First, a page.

Olivia Sparkhall is an award-winning composer, choral director, author and secondary music teacher. I caught up with her to find out about how she gets started with a composition, what it felt like to win the Three Choirs Competition and how she juggles life as a classroom teacher and composer…

Tell us a bit about your musical journey to becoming a composer…

This began at school where I was encouraged in my enthusiasm for composition by my Sixth Form music teacher, the composer Derek Bourgeois. I continued with the composition pathway during my Music degree at Durham University and, after completing a teaching qualification (PGCE) at Cambridge University, went straight into music teaching at secondary school-level. I remember writing something for a newly-formed junior choir in my first year of teaching, and I have never stopped.

You are also Assistant Director of Music at Godolphin School – how do you find time to teach and to compose?

The wonderful thing about being a teacher is being able to write pieces for the children to perform. I find being an active composer also informs my teaching as I can relate to the children’s creative challenges and help them to overcome them. It is true, though, that I am not as productive a composer as I would be if I were able to work at it on a full-time basis, and I really only manage to compose during the school holidays.

As a teacher, how do you get your students to be aware of, and listen to, a diverse range of composers and artists?

I find that the children are very open to hearing all music, and do not seem to have any prejudices about one style or another.I have what some might consider to be a very eclectic teaching playlist, which is constantly evolving. I think it helps that I’m allowed to devise my own schemes of work so I can respond to new music trends, and adapt my teaching on a nearly-daily basis.

You won the Three Choirs Festival Composition Competition 2022 with your piece: Hear, O Ye Kings – congratulations! How did it feel to win such a prestigious award?

Amazing! I was so delighted to be shortlisted, which meant that my piece was one of five to be rehearsed as part of a workshop, and then performed to the judges. I was so surprised to then go on to win the whole competition, and have my piece performed as part of the Three Choirs Festival in Hereford Cathedral, particularly considering the calibre of the judging panel and the number of other entries.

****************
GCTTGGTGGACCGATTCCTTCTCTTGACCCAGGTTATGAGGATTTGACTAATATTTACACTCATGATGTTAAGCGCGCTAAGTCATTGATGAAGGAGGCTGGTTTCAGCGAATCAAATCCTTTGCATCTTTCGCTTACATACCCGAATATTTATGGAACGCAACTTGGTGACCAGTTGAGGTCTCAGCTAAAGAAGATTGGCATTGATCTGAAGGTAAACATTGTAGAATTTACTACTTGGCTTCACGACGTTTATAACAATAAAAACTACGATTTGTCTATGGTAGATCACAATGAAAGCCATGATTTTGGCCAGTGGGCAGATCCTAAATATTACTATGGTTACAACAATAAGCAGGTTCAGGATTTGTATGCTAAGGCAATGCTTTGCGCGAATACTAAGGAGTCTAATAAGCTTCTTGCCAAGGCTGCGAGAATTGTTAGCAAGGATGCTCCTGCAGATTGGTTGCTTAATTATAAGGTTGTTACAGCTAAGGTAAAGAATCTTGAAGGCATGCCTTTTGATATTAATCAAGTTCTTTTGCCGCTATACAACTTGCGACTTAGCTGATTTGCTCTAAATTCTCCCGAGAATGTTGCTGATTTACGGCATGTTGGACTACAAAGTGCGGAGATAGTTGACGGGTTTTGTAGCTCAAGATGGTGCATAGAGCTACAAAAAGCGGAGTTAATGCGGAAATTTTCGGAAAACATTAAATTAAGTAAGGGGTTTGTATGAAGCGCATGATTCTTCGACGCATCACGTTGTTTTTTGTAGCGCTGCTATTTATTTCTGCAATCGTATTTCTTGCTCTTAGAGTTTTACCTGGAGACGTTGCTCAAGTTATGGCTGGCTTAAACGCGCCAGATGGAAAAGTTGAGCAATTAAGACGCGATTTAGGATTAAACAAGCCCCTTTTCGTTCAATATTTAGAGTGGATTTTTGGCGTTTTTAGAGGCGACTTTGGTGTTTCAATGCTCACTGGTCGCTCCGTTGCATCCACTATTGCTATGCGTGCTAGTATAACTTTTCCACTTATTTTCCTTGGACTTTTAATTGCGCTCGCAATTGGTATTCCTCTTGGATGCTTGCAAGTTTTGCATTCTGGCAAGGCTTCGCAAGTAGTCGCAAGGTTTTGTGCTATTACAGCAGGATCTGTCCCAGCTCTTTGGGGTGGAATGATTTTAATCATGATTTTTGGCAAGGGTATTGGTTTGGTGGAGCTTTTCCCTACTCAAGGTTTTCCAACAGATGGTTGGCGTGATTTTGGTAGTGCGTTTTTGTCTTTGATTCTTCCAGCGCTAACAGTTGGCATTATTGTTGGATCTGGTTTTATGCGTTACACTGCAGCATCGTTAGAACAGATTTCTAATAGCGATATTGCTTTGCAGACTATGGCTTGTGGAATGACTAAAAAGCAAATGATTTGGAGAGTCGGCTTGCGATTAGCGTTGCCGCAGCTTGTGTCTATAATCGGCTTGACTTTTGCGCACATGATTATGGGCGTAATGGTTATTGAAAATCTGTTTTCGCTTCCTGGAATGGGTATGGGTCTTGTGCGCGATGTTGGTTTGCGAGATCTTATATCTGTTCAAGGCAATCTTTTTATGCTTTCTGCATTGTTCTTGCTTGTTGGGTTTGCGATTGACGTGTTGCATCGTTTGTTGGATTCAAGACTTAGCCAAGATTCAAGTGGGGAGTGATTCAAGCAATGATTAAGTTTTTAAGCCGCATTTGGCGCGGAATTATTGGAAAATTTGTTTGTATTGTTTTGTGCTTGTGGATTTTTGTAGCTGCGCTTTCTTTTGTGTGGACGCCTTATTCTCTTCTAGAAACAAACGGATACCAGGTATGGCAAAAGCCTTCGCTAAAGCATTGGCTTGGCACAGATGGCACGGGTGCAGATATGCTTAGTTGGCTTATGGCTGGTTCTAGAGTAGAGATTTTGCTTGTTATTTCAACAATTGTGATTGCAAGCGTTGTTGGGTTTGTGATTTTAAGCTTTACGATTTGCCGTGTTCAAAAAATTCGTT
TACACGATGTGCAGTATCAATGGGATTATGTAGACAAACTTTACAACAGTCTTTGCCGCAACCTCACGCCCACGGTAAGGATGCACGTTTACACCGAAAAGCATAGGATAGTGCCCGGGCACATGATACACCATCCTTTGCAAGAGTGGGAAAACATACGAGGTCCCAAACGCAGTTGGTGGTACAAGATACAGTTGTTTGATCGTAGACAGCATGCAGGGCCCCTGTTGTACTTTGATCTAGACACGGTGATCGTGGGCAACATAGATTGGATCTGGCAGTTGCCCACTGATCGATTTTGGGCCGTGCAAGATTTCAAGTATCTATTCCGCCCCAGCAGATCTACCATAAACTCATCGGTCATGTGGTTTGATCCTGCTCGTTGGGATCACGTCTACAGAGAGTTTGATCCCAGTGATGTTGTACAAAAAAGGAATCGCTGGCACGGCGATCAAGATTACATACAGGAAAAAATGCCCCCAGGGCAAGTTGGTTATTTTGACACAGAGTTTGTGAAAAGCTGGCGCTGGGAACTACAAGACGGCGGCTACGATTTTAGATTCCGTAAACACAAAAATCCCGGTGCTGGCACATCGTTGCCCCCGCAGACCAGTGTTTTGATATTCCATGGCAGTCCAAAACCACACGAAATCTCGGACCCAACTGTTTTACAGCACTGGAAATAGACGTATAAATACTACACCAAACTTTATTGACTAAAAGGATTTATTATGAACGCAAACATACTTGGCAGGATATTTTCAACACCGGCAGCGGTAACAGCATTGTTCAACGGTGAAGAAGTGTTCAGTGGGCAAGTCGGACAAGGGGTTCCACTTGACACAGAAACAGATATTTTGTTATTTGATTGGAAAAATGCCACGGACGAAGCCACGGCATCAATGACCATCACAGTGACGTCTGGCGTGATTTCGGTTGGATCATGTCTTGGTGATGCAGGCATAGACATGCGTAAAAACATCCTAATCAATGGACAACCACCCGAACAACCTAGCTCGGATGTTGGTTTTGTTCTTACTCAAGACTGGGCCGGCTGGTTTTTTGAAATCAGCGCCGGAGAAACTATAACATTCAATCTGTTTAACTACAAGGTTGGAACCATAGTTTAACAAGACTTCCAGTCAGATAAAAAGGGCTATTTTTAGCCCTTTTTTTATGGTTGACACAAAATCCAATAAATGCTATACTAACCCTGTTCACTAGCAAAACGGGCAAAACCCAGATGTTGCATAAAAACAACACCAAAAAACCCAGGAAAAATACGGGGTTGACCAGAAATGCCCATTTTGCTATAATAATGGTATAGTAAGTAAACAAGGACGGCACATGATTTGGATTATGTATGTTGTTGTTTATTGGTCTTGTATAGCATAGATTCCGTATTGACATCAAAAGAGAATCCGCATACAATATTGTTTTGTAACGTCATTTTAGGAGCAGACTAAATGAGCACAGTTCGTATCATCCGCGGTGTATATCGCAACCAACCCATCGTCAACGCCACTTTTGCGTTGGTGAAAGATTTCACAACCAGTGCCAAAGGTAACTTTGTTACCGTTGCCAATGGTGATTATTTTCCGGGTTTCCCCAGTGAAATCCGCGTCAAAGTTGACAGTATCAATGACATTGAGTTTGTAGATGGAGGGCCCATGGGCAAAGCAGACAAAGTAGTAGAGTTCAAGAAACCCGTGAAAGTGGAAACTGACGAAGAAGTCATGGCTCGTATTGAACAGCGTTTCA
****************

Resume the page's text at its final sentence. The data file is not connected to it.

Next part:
Hear, O ye kings by Olivia Sparkhall

What is your favourite medium to compose for?

I think it helps to carve a niche for yourself in the composing world. Even though I have written several pieces for strings, and chamber ensembles, I am known for my choral music (click here for link to Lux aeterna), and have chosen to focus on this area. It also helps that these sort of pieces can be quite small-scale which means I can write something during half-term, for example. I’d like to compose more large-scale works in the future, but I don’t think that that is compatible with full-time teaching.

How do you start a composition – what is your process?

I start with saying the words in my head until a strong musical motive establishes itself, which stays attached to the text. I usually do this away from my desk, and try not to pressure myself into creating something until it emerges from my imagination. Once I have my idea, I tend to map out an overall structure, even if this is quite vague at first. I then move between working on minute detail and fleshing out an overview until I have a good sense of how the piece will hang together.

What obstacles do you encounter with being a composer?

Many famous choral composers from the past were also choir conductors, so they were able to have their pieces performed by the choirs they ran. My choirs are all Upper Voices, so it can be difficult for me to arrange for première performances of my Mixed Voices pieces. This means that some of them have yet to be performed, and recorded, which is pretty crucial for promotion purposes.

Which composers do you most admire / are inspired by?